Everyone is excited to welcome Andrew Ehlert to our team as he fills a new position at Eastern Sierra Land Trust – Land Stewardship Associate! As we successfully protect more and more critical land, our stewardship team also grows. Andrew will work alongside Land Stewardship Manager Sara Kokkelenberg to check in on and care for our properties.
I recently sat down with Andrew to ask some standard get-to-know-you questions, for which he had witty and inspired responses up his sleeve. Along with great reading recommendations!
Tell me about your roots!
Carrots are probably my favorite roots, especially the purple varieties. I really like pickled radishes, and sweet potatoes are up there as a favorite too, but I suppose they’re a tuber.
Okay, joking aside, I grew up in a rural part of New Jersey in Hunterdon County. As a kid I went to nature themed camp, skipped rocks in the river, hiked with my family, and played in the creek with my brother and my friend. As a young adult I moved to Durham, North Carolina, where I spent my formative years hiking and foraging along the Eno River.
What makes you most excited about living in the Eastern Sierra?
I’m really excited to spend time in the mountains exploring different habitat and learning about the plants here. In particular, I’m looking forward to visiting the bristlecone pines and the areas with alkaline soils and unique plant populations. I also am excited to do more stargazing here. I’ve been out most nights since I came here and it’s fantastic how much you can see.
Where does your interest in conservation stem from?
That’s a stellar pun. I think the root of my interest developed as I began to watch plants and insects more closely. As I watched farmers try to figure their way through the season, the intense, mind-boggling complexity of the soil started to become apparent to me. I intended to learn how to grow things in weed-free perfectly straight rows, but the more time I spent with plants, the less tenable that seemed. This led me to shift my focus to studying how plants and fungi grow in wild systems, in order to learn about how we can preserve those systems as well as emulate them in spaces where we do cause disruption.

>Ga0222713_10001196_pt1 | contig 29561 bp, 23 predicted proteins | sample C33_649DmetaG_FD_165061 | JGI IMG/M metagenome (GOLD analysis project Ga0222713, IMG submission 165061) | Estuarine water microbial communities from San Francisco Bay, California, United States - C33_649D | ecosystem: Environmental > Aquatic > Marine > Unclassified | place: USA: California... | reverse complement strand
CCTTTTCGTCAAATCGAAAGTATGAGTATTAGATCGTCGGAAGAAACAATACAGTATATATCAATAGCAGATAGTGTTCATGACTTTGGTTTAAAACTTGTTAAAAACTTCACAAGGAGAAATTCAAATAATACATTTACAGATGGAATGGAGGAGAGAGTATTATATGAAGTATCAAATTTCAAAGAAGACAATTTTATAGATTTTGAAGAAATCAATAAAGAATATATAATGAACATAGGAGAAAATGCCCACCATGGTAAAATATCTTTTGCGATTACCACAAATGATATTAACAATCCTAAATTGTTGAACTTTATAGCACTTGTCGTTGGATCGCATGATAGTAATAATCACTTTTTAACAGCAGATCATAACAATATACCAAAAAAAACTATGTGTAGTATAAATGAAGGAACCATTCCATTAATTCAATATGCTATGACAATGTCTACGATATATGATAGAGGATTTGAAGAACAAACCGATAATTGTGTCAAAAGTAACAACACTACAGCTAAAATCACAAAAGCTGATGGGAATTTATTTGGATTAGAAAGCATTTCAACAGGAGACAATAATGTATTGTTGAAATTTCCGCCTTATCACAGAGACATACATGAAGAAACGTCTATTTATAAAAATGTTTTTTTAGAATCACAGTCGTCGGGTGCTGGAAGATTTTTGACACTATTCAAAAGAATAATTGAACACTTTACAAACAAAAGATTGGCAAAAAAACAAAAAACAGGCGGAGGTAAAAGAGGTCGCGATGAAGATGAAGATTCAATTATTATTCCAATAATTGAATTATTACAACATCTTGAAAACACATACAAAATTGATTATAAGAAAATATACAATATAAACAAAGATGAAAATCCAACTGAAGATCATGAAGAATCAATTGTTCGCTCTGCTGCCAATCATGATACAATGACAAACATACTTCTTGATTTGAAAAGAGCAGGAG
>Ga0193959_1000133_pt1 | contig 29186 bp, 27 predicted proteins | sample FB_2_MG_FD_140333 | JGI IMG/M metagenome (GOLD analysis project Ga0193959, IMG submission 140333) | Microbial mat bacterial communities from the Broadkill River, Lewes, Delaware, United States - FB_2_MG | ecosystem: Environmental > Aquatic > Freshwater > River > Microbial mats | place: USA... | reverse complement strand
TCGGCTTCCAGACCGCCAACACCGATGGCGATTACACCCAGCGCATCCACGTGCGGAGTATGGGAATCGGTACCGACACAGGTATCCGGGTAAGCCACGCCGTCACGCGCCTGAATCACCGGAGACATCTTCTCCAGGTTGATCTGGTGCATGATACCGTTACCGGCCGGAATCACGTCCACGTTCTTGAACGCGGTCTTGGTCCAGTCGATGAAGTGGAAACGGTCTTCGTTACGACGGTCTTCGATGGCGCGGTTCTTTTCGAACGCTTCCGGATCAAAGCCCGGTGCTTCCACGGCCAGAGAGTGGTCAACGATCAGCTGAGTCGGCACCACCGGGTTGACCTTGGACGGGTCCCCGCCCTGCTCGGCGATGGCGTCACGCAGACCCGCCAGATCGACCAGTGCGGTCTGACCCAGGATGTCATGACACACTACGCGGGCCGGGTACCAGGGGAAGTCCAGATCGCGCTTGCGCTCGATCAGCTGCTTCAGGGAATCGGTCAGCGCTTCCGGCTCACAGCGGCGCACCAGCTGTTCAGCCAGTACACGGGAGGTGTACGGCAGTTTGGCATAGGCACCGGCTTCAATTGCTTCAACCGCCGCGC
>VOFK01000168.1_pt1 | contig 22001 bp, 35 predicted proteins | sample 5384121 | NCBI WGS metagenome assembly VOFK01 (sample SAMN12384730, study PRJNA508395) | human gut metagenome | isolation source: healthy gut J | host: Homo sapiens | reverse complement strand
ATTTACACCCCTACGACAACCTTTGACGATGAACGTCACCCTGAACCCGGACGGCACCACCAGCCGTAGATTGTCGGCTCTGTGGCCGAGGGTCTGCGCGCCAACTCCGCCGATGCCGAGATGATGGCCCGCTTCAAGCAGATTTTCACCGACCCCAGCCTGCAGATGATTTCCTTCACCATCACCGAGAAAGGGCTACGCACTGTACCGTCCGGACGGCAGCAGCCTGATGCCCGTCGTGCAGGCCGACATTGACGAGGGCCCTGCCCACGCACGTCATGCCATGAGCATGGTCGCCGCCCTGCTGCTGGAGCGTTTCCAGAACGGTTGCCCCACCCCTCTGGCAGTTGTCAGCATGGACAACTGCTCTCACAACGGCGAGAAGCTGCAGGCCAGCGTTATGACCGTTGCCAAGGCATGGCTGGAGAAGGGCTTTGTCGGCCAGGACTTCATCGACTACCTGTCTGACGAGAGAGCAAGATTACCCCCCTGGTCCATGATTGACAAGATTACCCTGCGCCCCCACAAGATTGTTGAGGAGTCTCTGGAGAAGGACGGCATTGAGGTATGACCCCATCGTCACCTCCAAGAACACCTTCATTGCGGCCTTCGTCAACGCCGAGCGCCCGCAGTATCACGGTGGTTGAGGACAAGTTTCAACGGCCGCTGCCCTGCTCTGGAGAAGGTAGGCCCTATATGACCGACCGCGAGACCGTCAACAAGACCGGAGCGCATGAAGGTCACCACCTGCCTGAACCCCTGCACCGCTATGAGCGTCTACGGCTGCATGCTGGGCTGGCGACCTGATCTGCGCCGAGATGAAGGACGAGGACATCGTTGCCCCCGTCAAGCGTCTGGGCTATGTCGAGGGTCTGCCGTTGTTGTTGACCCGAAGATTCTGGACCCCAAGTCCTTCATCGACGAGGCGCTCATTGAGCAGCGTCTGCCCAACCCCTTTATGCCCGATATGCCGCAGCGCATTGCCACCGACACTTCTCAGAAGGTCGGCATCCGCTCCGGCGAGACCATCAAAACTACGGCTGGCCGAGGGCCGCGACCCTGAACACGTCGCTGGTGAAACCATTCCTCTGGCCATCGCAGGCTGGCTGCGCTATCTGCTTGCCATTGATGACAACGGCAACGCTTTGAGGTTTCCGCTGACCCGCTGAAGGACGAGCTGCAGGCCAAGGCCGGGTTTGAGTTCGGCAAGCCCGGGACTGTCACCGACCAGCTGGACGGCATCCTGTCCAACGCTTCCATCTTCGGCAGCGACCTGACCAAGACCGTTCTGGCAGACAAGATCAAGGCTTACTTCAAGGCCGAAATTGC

Those are some inspiring thoughts about plants! What about wildlife – do you have favorite fauna?
It’s hard to choose just one. I really enjoy watching squirrels; I think their behavior is incredibly fascinating and they’re super cute. My all-time favorite, though, has to be snails. I can’t get over how uniquely interesting they are. Everything about them is so cool, especially how they eat. The Sound of a Wild Snail Eating by Elisabeth Tova Bailey (public library) is a compelling read even if you aren’t particularly curious about snails and, I think, will probably help you learn to love them.
Wow! And when you’re finished studying the fungi and snails, do you enjoy other activities outside of work?
I love to cook, especially to experiment and try new things. I also enjoy walking, hiking, and running. I’m coming to enjoy photography more and more.
And you’re a reader – do you have other favorite books about nature?
Lately I’ve been really excited about fungal relationships with plants and how trees have used these relationships to build networks of communication. So my highest recommended book is The Hidden Life of Trees by Peter Wohlleben (public library). It’s a wonderful reminder of how interconnected and complex our world is and how little we know about some of the most fundamental pieces of our environment that we see in our everyday lives. Beyond that, I think this book also invites the reader to reevaluate our anthropocentric perspectives on intention, communication, and consciousness.